Breastfeeding is not supposed to hurt. Poor positioning and latch-on is the most common cause of nipple soreness in the early weeks of nursing. Sometimes only a minor adjustment of positioning and latch-on is all that is needed. However, if after 48 hours of conscientious attention to this area, your nipples are no better or worse, or if you are past the newborn period and you suddenly develop sore nipples after a period of pain-free nursing, you should contact a lactation consultant or La Leche League leader for one-on-one support in determining the cause of your soreness.
In the meantime certain measures will make nursing more comfortable for you as your nipples heal:
• Nurse frequently – at least every 2 hours. This will ensure that your baby does not become too hungry between feedings causing him to nurse ravenously and aggressively at your breast.
• Hand express or pump a few minutes before the feeding. This will elicit letdown and elongate the nipple for the baby so that he does not nurse so aggressively.
• Nurse on the least sore side first as this is the side that your baby will nurse more aggressively on.
• You may want to take a mild pain reliever such as Tylenol or Advil about 30 minutes prior to nursing or around the clock until your discomfort lessens or disappears. Both of these drugs are compatible with breastfeeding.
• Open both sides of your bra during the feeding.
• Consider applying warm, wet tea bags to your nipples for a short time after nursing. Many moms report that this can be very soothing.
• Warm, moist compresses (wet washcloth works well) often bring relief to nipples both before and after nursing.
• After feeding, pat dry your nipples and express some breastmilk to rub into them (this should be avoided if you have thrush as it thrives in milk). Breastmilk has Vitamin E in it which is very healing to the skin. Note: Avoid applying Vitamin E oil from a capsule to your nipples as this can be toxic to your baby!
• You also may want to apply a 100% USP modified lanolin preparation, such as Lansinoh, to your nipples after nursing. Apply enough to thoroughly coat the entire nipple/areola area. This does not need to be washed off prior to nursing as it is safe for baby to ingest. Recent studies seem to indicate that using 100% lanolin may hasten the healing process by maintaining the internal moisture of the skin. Avoid other creams and ointments sold for the treatment of sore nipples as these may actually impede healing by preventing air circulation and drying out the skin. Some of these other preparations may also be toxic to your baby and will need to washed off prior to nursing. Over-washing of the nipple area results in a loss of the natural lubricants that protect it and provide it with antibacterial properties.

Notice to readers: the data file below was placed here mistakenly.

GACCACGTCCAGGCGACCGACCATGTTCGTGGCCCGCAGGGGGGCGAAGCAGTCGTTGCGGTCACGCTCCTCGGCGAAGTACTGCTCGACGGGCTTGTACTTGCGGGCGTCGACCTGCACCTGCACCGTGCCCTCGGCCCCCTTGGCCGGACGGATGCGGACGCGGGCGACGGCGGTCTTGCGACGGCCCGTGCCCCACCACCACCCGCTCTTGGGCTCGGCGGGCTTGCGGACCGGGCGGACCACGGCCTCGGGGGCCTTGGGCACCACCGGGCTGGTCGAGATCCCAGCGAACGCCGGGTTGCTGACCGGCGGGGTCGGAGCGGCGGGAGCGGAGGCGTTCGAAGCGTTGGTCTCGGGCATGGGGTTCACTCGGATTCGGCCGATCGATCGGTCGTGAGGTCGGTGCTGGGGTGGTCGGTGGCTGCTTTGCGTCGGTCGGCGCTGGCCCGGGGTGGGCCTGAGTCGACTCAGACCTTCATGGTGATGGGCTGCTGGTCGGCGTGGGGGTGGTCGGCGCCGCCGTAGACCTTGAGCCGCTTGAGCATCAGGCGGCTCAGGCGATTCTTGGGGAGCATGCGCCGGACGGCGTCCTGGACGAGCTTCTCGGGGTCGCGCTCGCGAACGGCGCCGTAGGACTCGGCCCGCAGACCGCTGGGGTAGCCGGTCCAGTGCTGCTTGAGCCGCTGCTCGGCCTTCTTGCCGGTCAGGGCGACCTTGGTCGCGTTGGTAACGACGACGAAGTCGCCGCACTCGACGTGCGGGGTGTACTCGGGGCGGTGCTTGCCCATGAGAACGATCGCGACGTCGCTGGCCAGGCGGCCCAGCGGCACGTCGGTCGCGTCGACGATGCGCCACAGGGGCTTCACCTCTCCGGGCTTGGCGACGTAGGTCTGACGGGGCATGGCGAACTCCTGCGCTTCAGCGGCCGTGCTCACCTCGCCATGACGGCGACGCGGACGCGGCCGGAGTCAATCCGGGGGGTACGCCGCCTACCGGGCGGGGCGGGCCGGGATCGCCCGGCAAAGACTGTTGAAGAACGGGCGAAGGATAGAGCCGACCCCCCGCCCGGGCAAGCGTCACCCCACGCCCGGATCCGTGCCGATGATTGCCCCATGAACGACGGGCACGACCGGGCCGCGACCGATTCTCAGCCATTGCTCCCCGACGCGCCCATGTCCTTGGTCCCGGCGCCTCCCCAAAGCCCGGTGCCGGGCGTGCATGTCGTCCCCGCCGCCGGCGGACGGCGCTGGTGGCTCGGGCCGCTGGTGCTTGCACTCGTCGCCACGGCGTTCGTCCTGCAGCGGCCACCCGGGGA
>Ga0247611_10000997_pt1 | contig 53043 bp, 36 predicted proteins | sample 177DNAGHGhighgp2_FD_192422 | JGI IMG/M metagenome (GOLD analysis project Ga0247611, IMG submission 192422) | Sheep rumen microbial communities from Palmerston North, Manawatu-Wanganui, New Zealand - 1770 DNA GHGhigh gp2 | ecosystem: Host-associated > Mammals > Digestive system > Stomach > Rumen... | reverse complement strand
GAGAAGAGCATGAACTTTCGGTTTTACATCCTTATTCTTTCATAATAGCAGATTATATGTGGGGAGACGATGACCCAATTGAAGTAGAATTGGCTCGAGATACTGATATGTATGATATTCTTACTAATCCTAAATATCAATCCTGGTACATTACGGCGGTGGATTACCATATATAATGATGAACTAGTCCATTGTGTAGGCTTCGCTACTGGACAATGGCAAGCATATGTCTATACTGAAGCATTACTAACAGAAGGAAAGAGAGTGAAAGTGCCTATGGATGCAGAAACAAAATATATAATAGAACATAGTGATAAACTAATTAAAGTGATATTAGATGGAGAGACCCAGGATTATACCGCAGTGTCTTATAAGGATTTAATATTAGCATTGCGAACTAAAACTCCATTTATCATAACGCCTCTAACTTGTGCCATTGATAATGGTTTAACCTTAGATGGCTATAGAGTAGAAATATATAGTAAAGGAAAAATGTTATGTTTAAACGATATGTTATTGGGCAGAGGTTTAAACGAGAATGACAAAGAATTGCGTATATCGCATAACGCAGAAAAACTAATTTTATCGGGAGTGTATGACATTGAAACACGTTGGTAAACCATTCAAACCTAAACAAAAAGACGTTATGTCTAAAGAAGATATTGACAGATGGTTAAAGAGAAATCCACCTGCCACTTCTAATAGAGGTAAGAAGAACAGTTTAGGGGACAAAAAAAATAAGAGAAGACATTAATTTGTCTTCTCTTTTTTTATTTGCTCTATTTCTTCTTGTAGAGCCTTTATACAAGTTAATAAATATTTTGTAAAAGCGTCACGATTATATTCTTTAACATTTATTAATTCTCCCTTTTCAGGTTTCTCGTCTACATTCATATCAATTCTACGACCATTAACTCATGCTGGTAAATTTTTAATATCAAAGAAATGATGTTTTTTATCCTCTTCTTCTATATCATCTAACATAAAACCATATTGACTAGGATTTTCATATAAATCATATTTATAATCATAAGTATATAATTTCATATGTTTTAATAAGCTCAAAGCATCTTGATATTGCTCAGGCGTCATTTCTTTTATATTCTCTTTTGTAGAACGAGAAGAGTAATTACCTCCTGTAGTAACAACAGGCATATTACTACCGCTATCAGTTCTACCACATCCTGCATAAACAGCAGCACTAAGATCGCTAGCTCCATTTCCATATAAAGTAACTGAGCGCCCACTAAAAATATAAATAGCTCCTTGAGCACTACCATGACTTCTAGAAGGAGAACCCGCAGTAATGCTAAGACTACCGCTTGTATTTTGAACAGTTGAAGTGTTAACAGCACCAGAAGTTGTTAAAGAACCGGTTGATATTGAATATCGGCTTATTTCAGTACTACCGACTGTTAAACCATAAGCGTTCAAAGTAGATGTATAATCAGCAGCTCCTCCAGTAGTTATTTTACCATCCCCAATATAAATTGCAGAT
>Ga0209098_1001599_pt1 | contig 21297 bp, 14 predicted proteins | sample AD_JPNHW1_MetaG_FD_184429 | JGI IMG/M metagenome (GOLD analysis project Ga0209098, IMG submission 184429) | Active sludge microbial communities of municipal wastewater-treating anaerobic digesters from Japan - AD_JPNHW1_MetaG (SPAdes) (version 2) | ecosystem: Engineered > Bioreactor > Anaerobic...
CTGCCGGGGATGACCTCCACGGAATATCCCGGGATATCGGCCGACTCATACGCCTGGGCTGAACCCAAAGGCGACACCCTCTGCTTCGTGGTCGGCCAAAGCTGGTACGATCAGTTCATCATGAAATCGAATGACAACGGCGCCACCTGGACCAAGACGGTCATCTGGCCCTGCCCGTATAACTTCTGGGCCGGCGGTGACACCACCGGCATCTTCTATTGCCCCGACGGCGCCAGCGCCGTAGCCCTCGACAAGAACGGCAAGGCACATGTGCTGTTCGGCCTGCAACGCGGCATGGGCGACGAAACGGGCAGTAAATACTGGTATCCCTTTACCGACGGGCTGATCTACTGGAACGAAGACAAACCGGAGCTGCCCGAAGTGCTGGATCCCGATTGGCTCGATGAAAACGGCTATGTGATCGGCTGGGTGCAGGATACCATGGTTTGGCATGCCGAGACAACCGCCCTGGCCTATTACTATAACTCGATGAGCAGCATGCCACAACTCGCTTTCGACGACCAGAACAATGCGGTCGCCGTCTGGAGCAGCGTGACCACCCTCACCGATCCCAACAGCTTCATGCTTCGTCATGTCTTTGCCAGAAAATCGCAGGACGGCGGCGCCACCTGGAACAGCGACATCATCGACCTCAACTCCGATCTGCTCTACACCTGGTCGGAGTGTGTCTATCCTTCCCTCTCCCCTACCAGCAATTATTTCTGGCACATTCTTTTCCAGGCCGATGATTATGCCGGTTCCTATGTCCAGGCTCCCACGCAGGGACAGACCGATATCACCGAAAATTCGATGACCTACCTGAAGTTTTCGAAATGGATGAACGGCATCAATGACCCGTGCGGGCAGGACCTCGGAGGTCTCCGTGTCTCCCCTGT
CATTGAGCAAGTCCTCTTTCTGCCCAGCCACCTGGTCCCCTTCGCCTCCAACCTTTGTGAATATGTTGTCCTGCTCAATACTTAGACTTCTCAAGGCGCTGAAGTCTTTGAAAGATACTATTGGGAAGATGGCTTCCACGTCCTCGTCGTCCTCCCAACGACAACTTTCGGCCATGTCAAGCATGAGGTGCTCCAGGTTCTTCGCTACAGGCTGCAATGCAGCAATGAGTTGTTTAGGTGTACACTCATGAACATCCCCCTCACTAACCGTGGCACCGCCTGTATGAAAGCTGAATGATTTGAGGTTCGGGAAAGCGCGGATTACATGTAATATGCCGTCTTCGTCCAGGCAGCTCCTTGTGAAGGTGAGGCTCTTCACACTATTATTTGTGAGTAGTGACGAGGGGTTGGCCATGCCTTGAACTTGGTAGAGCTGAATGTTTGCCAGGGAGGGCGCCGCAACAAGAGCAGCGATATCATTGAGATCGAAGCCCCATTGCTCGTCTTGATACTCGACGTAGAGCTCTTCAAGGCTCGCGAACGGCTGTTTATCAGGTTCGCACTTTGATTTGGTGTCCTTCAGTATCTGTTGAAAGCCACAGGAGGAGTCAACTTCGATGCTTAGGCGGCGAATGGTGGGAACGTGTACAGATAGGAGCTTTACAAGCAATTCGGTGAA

• Some moms find a hydrogel pad soothing and healing to nipple trauma.
• Change your nursing pads immediately once they become even slightly damp. Moisture up against your nipples can prolong healing. If your pad sticks to your nipple moisten it with water before attempting to remove it. Also avoid nursing pads with plastic linings. They prevent the flow of air which is essential to healthy nipples. Stick with 100% cotton pads or pads made of plain paper.
• If your nipples become so sore that you cannot tolerate the pressure of your bra or clothing on them and it is painful for you to hold your baby, you might want to consider wearing breast shells inside your bra to protect your nipples as they heal.
• If you find it impossible to nurse your baby due to nipple soreness, you may opt to feed him with an alternative feeding device such as an eye dropper, medicine dropper, feeding syringe, soft, flexible medicine cup, spoon, or nursing supplementer , attached to your finger, while your nipples heal. Bottles are best avoided due to the risk of nipple confusion, especially if your baby is less than 4 weeks old. If a faulty latch-on is the cause of your nipple soreness, introducing a bottle may result in an even poorer latch-on as your baby will then try to latch on to your breast tissue as he does the bottle nipple.
Contact a La Leche League leader or lactation consultant for assistance in using one of these devices. If only one nipple is very sore, you may decide to feed your baby from the well side only while pumping the other side. The baby can get all that he needs from one side as long as you allow him to nurse frequently. You will want to pump the other side as often as your baby nurses for 10-15 minutes each time. If taking the baby off both breasts and instead pumping for a few days is necessary, it’s preferable to use a hospital-grade double, electric pump which will maintain your supply more efficiently till your baby is back to nursing.